FIGURES just released show that millions of motorists on the roads of England and Wales are not disclosing notifiable medical conditions to the DVLA.
New analysis by Direct Line Car Insurance reveals that of the 35.3 million licence holders in England and Wales, an estimated 3.4 million have kept quiet about health conditions, putting themselves and other road users at risk.
Despite the estimated scale of the issue, the insurer found that in 2015 only 64 motorists in England and Wales were convicted and sentenced in court for offences relating to non-disclosure of medical issues.
This represents less than one per cent of all licence holders who have a medical condition but have not declared it.
The penalties for not declaring a medical condition include up to a £1,000 fine and the risk of prosecution if the driver is involved in an accident.
Medical conditions such as visual impairments, diabetes, heart conditions or epilepsy must be disclosed to the DVLA.
Additional researchby Direct Line reveals the reasons why drivers did not declare their medical conditions to the DVLA.
The majority presumed their condition did not affect their driving ability (51 per cent) and 14 per cent did not realise they had to inform them of the problem.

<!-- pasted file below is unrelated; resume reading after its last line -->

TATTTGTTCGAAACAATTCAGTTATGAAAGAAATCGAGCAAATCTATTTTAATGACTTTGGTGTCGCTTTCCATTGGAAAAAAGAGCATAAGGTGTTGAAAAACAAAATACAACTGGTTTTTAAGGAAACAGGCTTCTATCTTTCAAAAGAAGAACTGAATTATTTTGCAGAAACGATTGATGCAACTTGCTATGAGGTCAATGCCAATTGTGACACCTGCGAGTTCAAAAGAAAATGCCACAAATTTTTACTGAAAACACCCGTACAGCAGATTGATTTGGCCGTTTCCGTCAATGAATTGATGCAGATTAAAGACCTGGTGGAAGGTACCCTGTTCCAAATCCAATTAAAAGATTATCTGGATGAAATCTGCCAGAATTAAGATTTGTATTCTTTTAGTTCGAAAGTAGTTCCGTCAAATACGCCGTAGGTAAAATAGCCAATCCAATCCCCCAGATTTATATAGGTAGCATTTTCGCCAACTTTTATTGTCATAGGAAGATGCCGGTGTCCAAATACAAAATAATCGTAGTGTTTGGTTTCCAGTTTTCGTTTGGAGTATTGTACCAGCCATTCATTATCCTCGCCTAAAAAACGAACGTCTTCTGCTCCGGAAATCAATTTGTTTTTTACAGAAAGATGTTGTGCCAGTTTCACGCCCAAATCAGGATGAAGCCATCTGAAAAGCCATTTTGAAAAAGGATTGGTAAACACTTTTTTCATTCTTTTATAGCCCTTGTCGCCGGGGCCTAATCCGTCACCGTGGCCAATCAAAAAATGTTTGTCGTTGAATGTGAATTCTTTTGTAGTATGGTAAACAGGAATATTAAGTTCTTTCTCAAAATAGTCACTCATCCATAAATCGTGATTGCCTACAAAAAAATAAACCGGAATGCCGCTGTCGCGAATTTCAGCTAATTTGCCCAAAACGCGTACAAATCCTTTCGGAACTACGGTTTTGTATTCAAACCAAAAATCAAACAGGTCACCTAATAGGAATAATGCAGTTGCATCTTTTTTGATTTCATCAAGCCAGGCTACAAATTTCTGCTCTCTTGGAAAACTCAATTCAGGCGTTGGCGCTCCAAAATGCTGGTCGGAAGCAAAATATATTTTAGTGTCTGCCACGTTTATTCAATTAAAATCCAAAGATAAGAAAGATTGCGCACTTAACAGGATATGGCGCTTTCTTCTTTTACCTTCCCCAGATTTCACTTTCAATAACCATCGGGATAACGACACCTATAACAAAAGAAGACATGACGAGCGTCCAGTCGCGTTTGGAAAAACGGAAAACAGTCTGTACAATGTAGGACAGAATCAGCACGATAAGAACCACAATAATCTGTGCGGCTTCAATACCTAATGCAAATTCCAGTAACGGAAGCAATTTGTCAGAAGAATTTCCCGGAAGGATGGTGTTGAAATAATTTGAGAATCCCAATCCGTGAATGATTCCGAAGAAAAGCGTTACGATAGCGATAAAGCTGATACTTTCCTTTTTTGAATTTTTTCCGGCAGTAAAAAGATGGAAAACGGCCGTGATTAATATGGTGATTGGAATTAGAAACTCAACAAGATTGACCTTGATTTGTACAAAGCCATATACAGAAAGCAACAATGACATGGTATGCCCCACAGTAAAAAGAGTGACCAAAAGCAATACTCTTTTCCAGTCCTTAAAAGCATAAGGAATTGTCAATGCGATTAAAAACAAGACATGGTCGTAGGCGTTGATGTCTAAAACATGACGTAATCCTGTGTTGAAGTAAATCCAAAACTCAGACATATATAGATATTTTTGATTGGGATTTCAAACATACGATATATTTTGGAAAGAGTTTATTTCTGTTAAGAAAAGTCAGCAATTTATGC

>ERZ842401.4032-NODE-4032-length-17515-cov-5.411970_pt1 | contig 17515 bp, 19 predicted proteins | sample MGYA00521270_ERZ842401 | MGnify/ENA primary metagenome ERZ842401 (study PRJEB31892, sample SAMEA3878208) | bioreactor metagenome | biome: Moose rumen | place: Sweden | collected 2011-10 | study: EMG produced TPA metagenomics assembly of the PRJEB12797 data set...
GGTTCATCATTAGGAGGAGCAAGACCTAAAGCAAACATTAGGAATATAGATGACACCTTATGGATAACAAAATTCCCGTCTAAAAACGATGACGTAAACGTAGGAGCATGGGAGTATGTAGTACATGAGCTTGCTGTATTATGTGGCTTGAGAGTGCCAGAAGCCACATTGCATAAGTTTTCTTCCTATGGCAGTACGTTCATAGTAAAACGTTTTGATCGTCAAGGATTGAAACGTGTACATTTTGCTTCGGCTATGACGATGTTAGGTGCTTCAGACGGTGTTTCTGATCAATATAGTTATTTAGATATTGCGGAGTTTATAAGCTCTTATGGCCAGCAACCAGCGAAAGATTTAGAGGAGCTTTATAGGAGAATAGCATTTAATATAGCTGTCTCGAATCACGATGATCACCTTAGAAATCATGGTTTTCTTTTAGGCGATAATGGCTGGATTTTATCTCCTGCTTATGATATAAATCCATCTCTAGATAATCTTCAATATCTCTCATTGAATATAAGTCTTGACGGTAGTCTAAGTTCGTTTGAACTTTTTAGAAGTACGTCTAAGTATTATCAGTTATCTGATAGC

Worryingly, five per cent did not see the point in declaring it with the DVLA and four per cent had never thought of it.
One in twenty (five per cent) did not declare a medical condition to the DVLA out of concern that their licence would be taken away.
The fact remains that some medical conditions have more of an impact on driving ability than being over the drink-drive limit and there is a need for a more effective deterrent for flouting the law in this way.
Direct Line urges those who presume their condition will not affect their driving ability not to be complacent when it comes to declaring medical conditions.
If you are in any doubt as to whether or not you should inform the DVLA, call them to find out.
Over 8.8 million motorists (25 per cent) in England and Wales have a health condition with the most common being a heart condition (nine per cent).
The best idea is to contact the DVLA if you are unsure whether or not you need to disclose any information.
If your doctor has told you that you need to stop driving, you will need to send your licence to the DVLA.
If you have disclosed a medical condition and need to surrender your licence even temporarily, do so voluntarily as it may mean you can start driving again sooner.